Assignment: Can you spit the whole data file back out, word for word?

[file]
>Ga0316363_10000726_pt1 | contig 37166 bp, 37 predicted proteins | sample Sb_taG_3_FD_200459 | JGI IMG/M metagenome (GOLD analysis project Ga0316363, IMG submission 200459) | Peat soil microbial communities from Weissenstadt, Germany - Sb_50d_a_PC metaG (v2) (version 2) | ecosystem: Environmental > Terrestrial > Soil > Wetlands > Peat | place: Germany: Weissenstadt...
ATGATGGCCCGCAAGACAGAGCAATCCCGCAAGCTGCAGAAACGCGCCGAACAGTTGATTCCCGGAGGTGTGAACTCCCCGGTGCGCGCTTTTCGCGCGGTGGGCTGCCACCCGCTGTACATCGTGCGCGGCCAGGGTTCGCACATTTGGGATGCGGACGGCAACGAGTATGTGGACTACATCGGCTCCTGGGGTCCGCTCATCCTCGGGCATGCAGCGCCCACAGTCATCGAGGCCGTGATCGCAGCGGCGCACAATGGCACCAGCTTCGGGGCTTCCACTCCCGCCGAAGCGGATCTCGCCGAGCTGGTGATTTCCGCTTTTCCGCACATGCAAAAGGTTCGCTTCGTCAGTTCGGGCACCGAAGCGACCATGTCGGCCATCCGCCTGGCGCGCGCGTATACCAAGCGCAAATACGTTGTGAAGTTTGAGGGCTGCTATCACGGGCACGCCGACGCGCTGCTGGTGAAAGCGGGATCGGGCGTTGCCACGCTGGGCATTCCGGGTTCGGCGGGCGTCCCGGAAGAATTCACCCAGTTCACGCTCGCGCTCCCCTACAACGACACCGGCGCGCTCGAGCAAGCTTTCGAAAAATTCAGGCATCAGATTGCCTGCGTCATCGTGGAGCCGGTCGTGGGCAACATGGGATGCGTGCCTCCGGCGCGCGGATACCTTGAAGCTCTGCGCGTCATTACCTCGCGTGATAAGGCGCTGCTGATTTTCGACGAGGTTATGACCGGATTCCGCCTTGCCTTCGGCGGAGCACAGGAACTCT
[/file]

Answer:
>Ga0316363_10000726_pt1 | contig 37166 bp, 37 predicted proteins | sample Sb_taG_3_FD_200459 | JGI IMG/M metagenome (GOLD analysis project Ga0316363, IMG submission 200459) | Peat soil microbial communities from Weissenstadt, Germany - Sb_50d_a_PC metaG (v2) (version 2) | ecosystem: Environmental > Terrestrial > Soil > Wetlands > Peat | place: Germany: Weissenstadt...
ATGATGGCCCGCAAGACAGAGCAATCCCGCAAGCTGCAGAAACGCGCCGAACAGTTGATTCCCGGAGGTGTGAACTCCCCGGTGCGCGCTTTTCGCGCGGTGGGCTGCCACCCGCTGTACATCGTGCGCGGCCAGGGTTCGCACATTTGGGATGCGGACGGCAACGAGTATGTGGACTACATCGGCTCCTGGGGTCCGCTCATCCTCGGGCATGCAGCGCCCACAGTCATCGAGGCCGTGATCGCAGCGGCGCACAATGGCACCAGCTTCGGGGCTTCCACTCCCGCCGAAGCGGATCTCGCCGAGCTGGTGATTTCCGCTTTTCCGCACATGCAAAAGGTTCGCTTCGTCAGTTCGGGCACCGAAGCGACCATGTCGGCCATCCGCCTGGCGCGCGCGTATACCAAGCGCAAATACGTTGTGAAGTTTGAGGGCTGCTATCACGGGCACGCCGACGCGCTGCTGGTGAAAGCGGGATCGGGCGTTGCCACGCTGGGCATTCCGGGTTCGGCGGGCGTCCCGGAAGAATTCACCCAGTTCACGCTCGCGCTCCCCTACAACGACACCGGCGCGCTCGAGCAAGCTTTCGAAAAATTCAGGCATCAGATTGCCTGCGTCATCGTGGAGCCGGTCGTGGGCAACATGGGATGCGTGCCTCCGGCGCGCGGATACCTTGAAGCTCTGCGCGTCATTACCTCGCGTGATAAGGCGCTGCTGATTTTCGACGAGGTTATGACCGGATTCCGCCTTGCCTTCGGCGGAGCACAGGAACTCT